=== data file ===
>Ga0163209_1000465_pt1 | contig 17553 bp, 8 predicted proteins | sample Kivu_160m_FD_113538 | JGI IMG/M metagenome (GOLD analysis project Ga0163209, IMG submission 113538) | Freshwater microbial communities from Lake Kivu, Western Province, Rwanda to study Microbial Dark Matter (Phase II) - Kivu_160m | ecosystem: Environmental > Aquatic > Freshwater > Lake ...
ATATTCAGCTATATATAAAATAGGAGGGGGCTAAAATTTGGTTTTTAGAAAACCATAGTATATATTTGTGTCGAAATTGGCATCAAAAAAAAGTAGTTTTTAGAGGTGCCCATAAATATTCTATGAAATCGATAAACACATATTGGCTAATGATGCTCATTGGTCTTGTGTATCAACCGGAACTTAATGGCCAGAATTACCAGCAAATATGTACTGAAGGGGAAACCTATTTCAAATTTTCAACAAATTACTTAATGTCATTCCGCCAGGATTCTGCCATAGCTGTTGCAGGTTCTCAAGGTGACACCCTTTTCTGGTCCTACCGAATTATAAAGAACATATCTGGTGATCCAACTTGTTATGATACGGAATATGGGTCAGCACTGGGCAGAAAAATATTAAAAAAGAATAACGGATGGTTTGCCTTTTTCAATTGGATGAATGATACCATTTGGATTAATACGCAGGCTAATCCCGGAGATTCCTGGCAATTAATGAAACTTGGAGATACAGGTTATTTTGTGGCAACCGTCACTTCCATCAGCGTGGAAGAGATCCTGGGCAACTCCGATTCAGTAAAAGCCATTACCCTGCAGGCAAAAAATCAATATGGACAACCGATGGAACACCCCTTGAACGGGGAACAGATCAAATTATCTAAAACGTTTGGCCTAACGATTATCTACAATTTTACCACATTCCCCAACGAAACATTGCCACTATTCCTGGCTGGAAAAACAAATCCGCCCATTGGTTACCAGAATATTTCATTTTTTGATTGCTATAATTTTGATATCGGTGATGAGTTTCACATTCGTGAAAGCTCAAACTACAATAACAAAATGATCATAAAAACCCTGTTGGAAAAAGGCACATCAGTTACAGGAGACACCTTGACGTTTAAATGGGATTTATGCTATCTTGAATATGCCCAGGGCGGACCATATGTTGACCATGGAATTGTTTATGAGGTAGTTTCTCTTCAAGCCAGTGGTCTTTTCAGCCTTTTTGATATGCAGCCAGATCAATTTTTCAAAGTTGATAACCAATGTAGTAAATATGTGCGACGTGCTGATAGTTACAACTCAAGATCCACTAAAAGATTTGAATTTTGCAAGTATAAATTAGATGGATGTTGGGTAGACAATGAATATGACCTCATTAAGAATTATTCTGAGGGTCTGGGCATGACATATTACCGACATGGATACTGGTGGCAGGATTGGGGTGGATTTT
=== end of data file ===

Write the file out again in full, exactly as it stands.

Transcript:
>Ga0163209_1000465_pt1 | contig 17553 bp, 8 predicted proteins | sample Kivu_160m_FD_113538 | JGI IMG/M metagenome (GOLD analysis project Ga0163209, IMG submission 113538) | Freshwater microbial communities from Lake Kivu, Western Province, Rwanda to study Microbial Dark Matter (Phase II) - Kivu_160m | ecosystem: Environmental > Aquatic > Freshwater > Lake ...
ATATTCAGCTATATATAAAATAGGAGGGGGCTAAAATTTGGTTTTTAGAAAACCATAGTATATATTTGTGTCGAAATTGGCATCAAAAAAAAGTAGTTTTTAGAGGTGCCCATAAATATTCTATGAAATCGATAAACACATATTGGCTAATGATGCTCATTGGTCTTGTGTATCAACCGGAACTTAATGGCCAGAATTACCAGCAAATATGTACTGAAGGGGAAACCTATTTCAAATTTTCAACAAATTACTTAATGTCATTCCGCCAGGATTCTGCCATAGCTGTTGCAGGTTCTCAAGGTGACACCCTTTTCTGGTCCTACCGAATTATAAAGAACATATCTGGTGATCCAACTTGTTATGATACGGAATATGGGTCAGCACTGGGCAGAAAAATATTAAAAAAGAATAACGGATGGTTTGCCTTTTTCAATTGGATGAATGATACCATTTGGATTAATACGCAGGCTAATCCCGGAGATTCCTGGCAATTAATGAAACTTGGAGATACAGGTTATTTTGTGGCAACCGTCACTTCCATCAGCGTGGAAGAGATCCTGGGCAACTCCGATTCAGTAAAAGCCATTACCCTGCAGGCAAAAAATCAATATGGACAACCGATGGAACACCCCTTGAACGGGGAACAGATCAAATTATCTAAAACGTTTGGCCTAACGATTATCTACAATTTTACCACATTCCCCAACGAAACATTGCCACTATTCCTGGCTGGAAAAACAAATCCGCCCATTGGTTACCAGAATATTTCATTTTTTGATTGCTATAATTTTGATATCGGTGATGAGTTTCACATTCGTGAAAGCTCAAACTACAATAACAAAATGATCATAAAAACCCTGTTGGAAAAAGGCACATCAGTTACAGGAGACACCTTGACGTTTAAATGGGATTTATGCTATCTTGAATATGCCCAGGGCGGACCATATGTTGACCATGGAATTGTTTATGAGGTAGTTTCTCTTCAAGCCAGTGGTCTTTTCAGCCTTTTTGATATGCAGCCAGATCAATTTTTCAAAGTTGATAACCAATGTAGTAAATATGTGCGACGTGCTGATAGTTACAACTCAAGATCCACTAAAAGATTTGAATTTTGCAAGTATAAATTAGATGGATGTTGGGTAGACAATGAATATGACCTCATTAAGAATTATTCTGAGGGTCTGGGCATGACATATTACCGACATGGATACTGGTGGCAGGATTGGGGTGGATTTT